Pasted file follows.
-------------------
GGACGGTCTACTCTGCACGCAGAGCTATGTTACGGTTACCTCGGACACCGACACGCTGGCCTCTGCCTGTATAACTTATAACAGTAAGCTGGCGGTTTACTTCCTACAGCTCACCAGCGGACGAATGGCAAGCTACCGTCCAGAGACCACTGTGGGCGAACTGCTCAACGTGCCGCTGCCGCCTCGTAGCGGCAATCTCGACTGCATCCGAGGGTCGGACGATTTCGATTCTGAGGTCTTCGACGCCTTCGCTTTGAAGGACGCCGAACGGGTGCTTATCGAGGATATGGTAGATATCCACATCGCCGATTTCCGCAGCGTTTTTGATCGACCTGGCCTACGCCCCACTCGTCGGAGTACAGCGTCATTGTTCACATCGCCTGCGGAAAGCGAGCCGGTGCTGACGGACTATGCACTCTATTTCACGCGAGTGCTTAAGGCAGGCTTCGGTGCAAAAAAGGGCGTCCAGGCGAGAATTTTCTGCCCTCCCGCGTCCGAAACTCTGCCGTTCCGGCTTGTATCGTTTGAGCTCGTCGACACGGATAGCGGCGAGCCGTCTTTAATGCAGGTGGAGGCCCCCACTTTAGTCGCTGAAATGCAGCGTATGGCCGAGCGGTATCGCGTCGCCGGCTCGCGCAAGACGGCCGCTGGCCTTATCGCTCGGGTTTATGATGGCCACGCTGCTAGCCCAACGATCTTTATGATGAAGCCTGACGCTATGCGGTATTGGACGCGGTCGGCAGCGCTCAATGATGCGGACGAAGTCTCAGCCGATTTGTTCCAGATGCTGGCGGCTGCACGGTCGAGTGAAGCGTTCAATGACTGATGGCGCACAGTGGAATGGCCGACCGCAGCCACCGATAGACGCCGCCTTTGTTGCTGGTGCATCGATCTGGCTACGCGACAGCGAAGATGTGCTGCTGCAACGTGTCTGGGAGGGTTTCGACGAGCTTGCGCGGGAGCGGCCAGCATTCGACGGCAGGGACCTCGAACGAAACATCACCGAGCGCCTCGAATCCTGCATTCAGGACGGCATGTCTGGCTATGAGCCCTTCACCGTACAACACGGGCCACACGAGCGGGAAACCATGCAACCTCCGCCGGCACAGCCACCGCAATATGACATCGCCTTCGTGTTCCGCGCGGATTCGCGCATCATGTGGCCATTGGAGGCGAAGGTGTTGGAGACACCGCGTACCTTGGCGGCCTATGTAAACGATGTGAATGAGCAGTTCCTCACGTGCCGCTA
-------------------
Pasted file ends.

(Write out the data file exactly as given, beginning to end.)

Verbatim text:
GGACGGTCTACTCTGCACGCAGAGCTATGTTACGGTTACCTCGGACACCGACACGCTGGCCTCTGCCTGTATAACTTATAACAGTAAGCTGGCGGTTTACTTCCTACAGCTCACCAGCGGACGAATGGCAAGCTACCGTCCAGAGACCACTGTGGGCGAACTGCTCAACGTGCCGCTGCCGCCTCGTAGCGGCAATCTCGACTGCATCCGAGGGTCGGACGATTTCGATTCTGAGGTCTTCGACGCCTTCGCTTTGAAGGACGCCGAACGGGTGCTTATCGAGGATATGGTAGATATCCACATCGCCGATTTCCGCAGCGTTTTTGATCGACCTGGCCTACGCCCCACTCGTCGGAGTACAGCGTCATTGTTCACATCGCCTGCGGAAAGCGAGCCGGTGCTGACGGACTATGCACTCTATTTCACGCGAGTGCTTAAGGCAGGCTTCGGTGCAAAAAAGGGCGTCCAGGCGAGAATTTTCTGCCCTCCCGCGTCCGAAACTCTGCCGTTCCGGCTTGTATCGTTTGAGCTCGTCGACACGGATAGCGGCGAGCCGTCTTTAATGCAGGTGGAGGCCCCCACTTTAGTCGCTGAAATGCAGCGTATGGCCGAGCGGTATCGCGTCGCCGGCTCGCGCAAGACGGCCGCTGGCCTTATCGCTCGGGTTTATGATGGCCACGCTGCTAGCCCAACGATCTTTATGATGAAGCCTGACGCTATGCGGTATTGGACGCGGTCGGCAGCGCTCAATGATGCGGACGAAGTCTCAGCCGATTTGTTCCAGATGCTGGCGGCTGCACGGTCGAGTGAAGCGTTCAATGACTGATGGCGCACAGTGGAATGGCCGACCGCAGCCACCGATAGACGCCGCCTTTGTTGCTGGTGCATCGATCTGGCTACGCGACAGCGAAGATGTGCTGCTGCAACGTGTCTGGGAGGGTTTCGACGAGCTTGCGCGGGAGCGGCCAGCATTCGACGGCAGGGACCTCGAACGAAACATCACCGAGCGCCTCGAATCCTGCATTCAGGACGGCATGTCTGGCTATGAGCCCTTCACCGTACAACACGGGCCACACGAGCGGGAAACCATGCAACCTCCGCCGGCACAGCCACCGCAATATGACATCGCCTTCGTGTTCCGCGCGGATTCGCGCATCATGTGGCCATTGGAGGCGAAGGTGTTGGAGACACCGCGTACCTTGGCGGCCTATGTAAACGATGTGAATGAGCAGTTCCTCACGTGCCGCTA